Blithe Spirit

Blithe Spirit UATG 2021University of Adelaide Theatre Guild. Little Theatre. 15 Aug 2021


It’s always time for a little cup of Coward, just to remind one that once there was polite society in which nice households had servants and everyone liked a drop of sweet sherry.

Blithe Spirit offers all that nostalgia and then some, as it throws in the pre-TV-days idea of having the local clairvoyant in to entertain with a séance.


Oddly, the Guild has chosen to frock this period piece in quasi 50s costumes and to allow the clumsy maid to look a bit scruffy. Of course, hers is a clownish role, well delivered by Ashlee Scott, and the play is a classic comedy which has been in production on stage and screen since 1941.


It depicts a writer Charles Condomine seeking background from the spirit world for his next book. To the annoyance of his second wife, Ruth, mystic Madam Arcati conjures up the ghost of his first wife, Elvira. Folly and cross-purposes ensue.


While The Little Theatre proves extremely comfortable for covid conditions, it is a bit incongruous for such a trad play. Director Megan Dansie, however, makes the best of the quaint little round space, especially in enabling the grey figure of Elvira to literally breeze through the audience.

Dansie's strength in this production is in her casting. The play is extremely ably performed. The accents and enunciations are right on the ball, if one forgives a “mischeevious” or two. Newly discovered young Emily Currie is positively breathtaking as Elvira. She is exquisitely counterpointed by seasoned hand, Jean Walker, whose Madam Arcati is spry, devious, and funny. Miriam Keane is word-perfect as the hapless second wife Ruth and Brad Martin embodies the suave central figure of Charles Condomine with panache, timing, and clarity of articulation reminiscent of the young Russell Starke. Esther Michelsen and Steve Marvanek complete the cast with adept characterisations.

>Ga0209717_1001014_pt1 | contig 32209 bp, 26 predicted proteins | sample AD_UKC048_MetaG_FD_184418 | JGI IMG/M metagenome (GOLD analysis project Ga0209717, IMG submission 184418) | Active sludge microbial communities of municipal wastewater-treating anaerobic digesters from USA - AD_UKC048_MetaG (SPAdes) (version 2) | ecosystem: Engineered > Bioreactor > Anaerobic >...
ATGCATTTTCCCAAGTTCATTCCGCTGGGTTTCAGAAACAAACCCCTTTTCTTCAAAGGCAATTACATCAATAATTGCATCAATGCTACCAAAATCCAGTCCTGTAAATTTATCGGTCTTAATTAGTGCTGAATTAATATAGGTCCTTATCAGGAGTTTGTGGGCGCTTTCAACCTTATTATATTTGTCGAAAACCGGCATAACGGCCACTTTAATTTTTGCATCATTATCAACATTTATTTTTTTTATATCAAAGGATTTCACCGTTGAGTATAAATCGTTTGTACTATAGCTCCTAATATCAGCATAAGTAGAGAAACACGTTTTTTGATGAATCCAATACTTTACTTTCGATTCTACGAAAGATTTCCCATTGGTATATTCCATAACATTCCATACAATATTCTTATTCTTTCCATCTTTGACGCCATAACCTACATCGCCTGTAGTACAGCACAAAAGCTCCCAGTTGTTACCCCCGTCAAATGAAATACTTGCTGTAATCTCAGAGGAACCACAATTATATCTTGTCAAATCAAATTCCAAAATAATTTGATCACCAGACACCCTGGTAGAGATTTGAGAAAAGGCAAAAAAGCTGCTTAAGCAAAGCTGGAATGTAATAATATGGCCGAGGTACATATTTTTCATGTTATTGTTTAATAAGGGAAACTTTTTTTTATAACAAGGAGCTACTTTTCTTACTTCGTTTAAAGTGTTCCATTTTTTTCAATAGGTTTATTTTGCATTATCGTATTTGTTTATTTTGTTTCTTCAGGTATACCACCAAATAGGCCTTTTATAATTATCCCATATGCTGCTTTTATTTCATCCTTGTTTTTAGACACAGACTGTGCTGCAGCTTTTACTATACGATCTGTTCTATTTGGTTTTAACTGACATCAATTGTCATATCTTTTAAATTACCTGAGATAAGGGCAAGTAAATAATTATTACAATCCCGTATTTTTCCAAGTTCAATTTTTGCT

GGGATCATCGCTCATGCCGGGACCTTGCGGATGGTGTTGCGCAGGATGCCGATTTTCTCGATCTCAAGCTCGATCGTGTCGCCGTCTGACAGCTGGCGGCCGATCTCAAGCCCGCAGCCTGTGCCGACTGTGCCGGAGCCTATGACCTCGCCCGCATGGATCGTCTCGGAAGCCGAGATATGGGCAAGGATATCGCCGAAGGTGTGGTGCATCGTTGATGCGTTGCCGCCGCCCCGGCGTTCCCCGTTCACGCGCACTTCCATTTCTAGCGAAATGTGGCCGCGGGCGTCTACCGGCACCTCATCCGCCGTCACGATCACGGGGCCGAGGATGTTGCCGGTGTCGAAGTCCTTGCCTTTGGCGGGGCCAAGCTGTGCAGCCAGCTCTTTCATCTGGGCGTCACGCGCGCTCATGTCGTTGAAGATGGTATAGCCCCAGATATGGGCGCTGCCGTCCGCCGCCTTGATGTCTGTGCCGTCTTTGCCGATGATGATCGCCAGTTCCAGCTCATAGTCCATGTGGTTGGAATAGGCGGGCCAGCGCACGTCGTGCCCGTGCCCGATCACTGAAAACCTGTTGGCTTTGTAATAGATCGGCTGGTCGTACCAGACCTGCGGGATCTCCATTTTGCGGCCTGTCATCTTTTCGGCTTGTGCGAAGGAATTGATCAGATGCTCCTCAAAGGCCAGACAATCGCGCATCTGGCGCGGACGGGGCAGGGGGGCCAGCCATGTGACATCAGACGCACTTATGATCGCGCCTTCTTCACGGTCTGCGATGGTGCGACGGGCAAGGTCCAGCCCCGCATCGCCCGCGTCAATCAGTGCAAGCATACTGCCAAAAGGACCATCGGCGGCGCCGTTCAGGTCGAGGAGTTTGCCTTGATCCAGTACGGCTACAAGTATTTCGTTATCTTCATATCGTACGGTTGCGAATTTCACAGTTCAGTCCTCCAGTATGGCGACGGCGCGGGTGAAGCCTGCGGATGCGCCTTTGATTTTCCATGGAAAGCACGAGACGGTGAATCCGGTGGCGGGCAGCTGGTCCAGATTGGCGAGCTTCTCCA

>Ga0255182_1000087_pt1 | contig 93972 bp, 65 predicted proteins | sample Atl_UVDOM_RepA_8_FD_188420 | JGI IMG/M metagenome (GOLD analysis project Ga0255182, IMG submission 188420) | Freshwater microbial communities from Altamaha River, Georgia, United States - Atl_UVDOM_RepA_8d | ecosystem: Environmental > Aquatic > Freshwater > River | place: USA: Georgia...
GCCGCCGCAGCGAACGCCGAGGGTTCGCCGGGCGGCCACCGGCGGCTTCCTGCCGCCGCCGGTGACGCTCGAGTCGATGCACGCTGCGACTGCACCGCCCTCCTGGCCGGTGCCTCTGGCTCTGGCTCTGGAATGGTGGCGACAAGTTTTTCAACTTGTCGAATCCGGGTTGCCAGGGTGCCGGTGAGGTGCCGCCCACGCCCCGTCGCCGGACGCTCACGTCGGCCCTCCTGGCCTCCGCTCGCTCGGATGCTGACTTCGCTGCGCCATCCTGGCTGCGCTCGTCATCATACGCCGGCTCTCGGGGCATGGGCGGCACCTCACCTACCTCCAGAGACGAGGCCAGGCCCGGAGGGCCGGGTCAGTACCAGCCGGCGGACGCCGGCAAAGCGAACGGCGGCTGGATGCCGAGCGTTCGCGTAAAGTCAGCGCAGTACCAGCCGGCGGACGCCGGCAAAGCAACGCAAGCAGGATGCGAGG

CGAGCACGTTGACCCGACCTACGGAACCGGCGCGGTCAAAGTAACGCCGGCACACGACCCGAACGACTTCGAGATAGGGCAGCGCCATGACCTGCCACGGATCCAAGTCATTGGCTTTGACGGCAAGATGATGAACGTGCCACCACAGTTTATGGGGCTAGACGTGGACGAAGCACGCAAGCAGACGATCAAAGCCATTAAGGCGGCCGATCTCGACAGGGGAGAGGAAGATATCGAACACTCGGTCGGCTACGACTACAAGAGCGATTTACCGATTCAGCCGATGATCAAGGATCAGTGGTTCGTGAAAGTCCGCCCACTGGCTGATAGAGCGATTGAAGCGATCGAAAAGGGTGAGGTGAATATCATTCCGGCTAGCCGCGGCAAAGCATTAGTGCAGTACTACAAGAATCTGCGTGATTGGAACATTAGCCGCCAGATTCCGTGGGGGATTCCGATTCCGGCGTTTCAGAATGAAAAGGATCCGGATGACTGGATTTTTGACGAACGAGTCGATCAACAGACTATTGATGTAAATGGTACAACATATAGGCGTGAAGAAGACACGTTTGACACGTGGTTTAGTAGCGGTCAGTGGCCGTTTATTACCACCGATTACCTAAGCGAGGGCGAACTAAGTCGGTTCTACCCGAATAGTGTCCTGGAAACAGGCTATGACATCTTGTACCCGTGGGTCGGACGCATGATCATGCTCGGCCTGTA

This Noel Coward old-school comedy of manners is now a fairly fragile period piece. Millennial audience members may well wonder why the women are sitting around in the living room waiting for the men after dinner. While Dansie has handled the play with care in a tricky performance space, one cannot help but wish it had been possible to tighten it up with a blue pencil.


Nonetheless, the scenes of ghostly mixed messages raise the same wholesome laughs as ever they did.


Samela Harris


When: 11 to 21 Aug

Where: The Little Theatre, University of Adelaide